Democracy and the Challenge of Climate Change

International IDEA Discussion Paper 3/2021
1,577
This publication is only available in electronic format
Published: 
20 October 2021
Language: 
English
Pages: 
78
ISBN: 
978-91-7671-460-7 (PDF)
Author(s): 
Daniel Lindvall

Climate change poses an existential threat for humanity and has become the defining issue of our time. The outcome of the climate crisis will depend on whether democracies can drastically reduce their carbon footprints in the coming years. Climate change already has an impact on democratic governance through its effects on food security, conflicts, water scarcity. migration and natural disasters, among other consequences. Climate change also tests the ways in which democracies cooperate and collectively confront issues of relevance to humankind. Democracies need to formulate and put in place effective responses to climate change to respond to the needs of the current and future generations.

 
Climate change actions in democracies face perceived challenges such as short-term bias in decision-making, policy capture or inconsistency, weak accountability mechanisms and the permeability of the policy-making process to interests adverse to fighting climate change through the role of money in politics. Apart from its intrinsic value to citizens, democracy also brings critical advantages in formulating effective climate policy, such as representative parliaments which can hold governments to account, widespread civic participation, independent media and a free flow of information, the active engagement by civil society organizations in policymaking and the capacity for institutional learning in the face of complex issues with long-term and global social and political implications. International IDEA’s work on climate change and democracy aims to support democratic institutions to successfully confront the climate crisis by leveraging their advantages and overcoming the challenges to formulating effective and democratically owned climate policy agendas.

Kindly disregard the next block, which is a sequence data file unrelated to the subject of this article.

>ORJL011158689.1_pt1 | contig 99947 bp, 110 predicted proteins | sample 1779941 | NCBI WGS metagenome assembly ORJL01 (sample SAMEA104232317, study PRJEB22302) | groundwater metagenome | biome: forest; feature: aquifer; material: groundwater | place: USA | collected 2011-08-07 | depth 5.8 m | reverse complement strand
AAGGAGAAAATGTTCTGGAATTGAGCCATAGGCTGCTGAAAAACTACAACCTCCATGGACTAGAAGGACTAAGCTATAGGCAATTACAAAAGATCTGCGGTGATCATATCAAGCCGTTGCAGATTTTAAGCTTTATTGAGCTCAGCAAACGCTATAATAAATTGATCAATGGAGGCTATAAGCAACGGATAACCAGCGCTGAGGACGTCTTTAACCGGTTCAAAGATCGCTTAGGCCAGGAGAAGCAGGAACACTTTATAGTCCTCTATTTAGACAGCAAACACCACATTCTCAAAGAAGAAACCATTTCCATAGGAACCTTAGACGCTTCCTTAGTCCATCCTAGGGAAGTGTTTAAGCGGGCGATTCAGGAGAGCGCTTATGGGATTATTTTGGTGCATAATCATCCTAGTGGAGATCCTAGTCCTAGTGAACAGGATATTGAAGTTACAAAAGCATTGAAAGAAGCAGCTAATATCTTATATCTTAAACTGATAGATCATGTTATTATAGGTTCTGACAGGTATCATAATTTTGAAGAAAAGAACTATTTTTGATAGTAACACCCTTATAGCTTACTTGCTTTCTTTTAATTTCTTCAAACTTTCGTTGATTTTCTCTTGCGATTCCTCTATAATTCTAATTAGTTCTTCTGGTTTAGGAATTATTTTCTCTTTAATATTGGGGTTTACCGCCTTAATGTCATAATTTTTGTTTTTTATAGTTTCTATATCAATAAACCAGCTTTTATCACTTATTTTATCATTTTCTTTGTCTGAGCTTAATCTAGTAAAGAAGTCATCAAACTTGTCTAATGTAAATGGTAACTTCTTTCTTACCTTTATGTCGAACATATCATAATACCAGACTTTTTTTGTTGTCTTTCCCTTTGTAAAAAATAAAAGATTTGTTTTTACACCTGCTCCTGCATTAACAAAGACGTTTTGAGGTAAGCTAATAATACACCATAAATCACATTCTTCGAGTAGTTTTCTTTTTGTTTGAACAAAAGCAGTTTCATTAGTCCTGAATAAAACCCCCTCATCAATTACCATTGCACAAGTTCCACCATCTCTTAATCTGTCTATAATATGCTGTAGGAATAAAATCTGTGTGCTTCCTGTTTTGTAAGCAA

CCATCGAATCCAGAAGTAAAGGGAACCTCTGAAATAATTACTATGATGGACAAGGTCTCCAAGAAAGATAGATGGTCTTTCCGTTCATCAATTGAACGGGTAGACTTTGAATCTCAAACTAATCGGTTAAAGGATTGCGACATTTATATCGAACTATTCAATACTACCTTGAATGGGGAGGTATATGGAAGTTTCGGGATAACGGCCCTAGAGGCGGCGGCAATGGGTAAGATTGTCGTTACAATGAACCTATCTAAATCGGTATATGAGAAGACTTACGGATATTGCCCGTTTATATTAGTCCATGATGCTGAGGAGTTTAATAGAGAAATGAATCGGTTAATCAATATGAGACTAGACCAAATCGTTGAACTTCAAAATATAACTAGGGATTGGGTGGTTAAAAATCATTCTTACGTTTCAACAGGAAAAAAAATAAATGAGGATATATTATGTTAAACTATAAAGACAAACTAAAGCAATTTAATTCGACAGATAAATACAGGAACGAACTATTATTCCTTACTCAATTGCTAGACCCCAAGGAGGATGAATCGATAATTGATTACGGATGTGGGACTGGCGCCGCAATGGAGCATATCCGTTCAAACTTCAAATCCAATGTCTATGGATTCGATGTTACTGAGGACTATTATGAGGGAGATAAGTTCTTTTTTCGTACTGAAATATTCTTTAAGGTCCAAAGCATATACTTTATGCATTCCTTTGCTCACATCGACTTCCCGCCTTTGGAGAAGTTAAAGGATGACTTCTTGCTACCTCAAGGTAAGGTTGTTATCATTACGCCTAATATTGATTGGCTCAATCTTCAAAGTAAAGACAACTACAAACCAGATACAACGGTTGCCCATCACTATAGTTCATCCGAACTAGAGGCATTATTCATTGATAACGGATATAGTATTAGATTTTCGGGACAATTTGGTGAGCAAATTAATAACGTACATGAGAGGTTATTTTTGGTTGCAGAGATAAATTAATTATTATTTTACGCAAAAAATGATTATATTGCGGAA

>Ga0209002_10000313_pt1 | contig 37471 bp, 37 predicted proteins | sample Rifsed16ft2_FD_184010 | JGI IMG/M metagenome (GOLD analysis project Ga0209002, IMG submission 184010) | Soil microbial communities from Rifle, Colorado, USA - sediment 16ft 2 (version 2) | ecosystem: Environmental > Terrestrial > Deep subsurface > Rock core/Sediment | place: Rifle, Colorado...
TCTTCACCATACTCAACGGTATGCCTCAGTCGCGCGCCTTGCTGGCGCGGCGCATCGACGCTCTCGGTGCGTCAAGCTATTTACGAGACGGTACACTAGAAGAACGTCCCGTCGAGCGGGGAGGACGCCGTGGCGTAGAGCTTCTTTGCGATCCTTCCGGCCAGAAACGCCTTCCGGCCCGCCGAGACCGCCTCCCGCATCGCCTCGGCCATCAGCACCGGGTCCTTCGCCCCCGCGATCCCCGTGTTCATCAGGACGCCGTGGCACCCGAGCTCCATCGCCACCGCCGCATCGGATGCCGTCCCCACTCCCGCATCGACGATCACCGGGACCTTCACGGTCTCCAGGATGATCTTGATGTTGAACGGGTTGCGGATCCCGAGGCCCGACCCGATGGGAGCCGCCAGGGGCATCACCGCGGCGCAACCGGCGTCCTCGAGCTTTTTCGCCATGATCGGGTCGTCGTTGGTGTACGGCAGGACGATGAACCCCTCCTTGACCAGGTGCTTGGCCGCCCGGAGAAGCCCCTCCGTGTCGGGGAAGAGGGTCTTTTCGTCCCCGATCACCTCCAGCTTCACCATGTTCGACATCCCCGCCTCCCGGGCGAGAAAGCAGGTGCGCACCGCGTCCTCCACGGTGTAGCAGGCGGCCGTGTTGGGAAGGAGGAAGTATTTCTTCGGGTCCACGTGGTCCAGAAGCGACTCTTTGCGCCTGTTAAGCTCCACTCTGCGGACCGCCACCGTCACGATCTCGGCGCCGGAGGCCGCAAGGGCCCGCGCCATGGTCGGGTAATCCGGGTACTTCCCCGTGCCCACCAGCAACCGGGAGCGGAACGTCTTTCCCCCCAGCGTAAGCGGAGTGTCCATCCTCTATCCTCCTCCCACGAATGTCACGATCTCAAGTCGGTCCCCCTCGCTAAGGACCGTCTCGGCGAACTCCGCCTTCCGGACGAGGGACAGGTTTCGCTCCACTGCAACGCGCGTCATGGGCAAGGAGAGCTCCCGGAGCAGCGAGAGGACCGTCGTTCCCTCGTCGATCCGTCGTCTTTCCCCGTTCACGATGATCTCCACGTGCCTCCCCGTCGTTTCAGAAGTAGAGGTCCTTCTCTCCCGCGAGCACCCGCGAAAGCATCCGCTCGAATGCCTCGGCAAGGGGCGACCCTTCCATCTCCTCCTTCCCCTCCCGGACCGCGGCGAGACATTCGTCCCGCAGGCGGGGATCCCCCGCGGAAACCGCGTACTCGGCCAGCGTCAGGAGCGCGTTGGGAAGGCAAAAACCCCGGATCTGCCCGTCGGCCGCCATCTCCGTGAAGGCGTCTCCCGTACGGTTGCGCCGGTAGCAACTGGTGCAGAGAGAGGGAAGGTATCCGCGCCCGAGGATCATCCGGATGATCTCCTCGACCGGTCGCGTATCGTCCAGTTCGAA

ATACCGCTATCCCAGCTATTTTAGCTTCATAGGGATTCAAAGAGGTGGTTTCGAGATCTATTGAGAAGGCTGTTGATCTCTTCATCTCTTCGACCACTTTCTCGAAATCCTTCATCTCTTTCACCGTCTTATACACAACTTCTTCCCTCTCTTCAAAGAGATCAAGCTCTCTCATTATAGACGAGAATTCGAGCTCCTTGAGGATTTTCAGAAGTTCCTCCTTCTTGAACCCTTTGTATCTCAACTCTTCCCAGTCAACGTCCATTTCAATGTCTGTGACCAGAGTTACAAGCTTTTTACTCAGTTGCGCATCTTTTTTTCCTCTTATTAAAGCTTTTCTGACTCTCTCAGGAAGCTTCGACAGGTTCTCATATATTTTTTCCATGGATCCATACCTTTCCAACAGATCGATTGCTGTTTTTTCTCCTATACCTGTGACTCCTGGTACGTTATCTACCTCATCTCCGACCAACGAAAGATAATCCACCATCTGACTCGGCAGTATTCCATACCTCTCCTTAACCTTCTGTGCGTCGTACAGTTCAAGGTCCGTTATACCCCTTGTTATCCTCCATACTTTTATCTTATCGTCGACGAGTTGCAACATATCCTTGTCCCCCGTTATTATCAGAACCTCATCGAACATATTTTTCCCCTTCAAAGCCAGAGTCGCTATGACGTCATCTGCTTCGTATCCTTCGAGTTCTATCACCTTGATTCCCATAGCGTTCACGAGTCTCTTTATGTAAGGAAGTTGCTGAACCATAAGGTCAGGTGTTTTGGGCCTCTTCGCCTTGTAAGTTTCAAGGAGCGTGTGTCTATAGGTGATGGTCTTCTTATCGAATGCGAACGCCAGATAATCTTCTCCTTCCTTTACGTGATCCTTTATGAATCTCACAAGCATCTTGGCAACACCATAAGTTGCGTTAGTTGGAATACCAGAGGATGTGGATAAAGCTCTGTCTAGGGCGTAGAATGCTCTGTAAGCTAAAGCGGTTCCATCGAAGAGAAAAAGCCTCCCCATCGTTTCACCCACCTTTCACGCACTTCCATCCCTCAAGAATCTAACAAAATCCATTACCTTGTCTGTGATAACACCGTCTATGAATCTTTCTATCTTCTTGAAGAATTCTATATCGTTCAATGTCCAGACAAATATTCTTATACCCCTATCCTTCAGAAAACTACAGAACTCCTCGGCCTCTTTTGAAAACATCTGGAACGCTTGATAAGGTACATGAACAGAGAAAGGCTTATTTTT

Contents

Acknowledgements

Abbreviations

Executive summary

1. Introduction

2. Climate change as a challenge to democracy 

3. Is democracy leading to lower emissions?

4. Why climate change is a challenging issue for democracy

5. Conclusions and recommendations

References

About the author

About International IDEA

Related Content

Nov
08
2021
From left: Mr Alistair Scrutton, Dr Kevin Casas-Zamora, Dr Daniel Lindvall, Dr Julia Leininger, Mr Jan Wahlberg, Ms Elizabeth Wathuti

From left: Mr Alistair Scrutton, Dr Kevin Casas-Zamora, Dr Daniel Lindvall, Dr Julia Leininger, Mr Jan Wahlberg, Ms Elizabeth Wathuti

News Article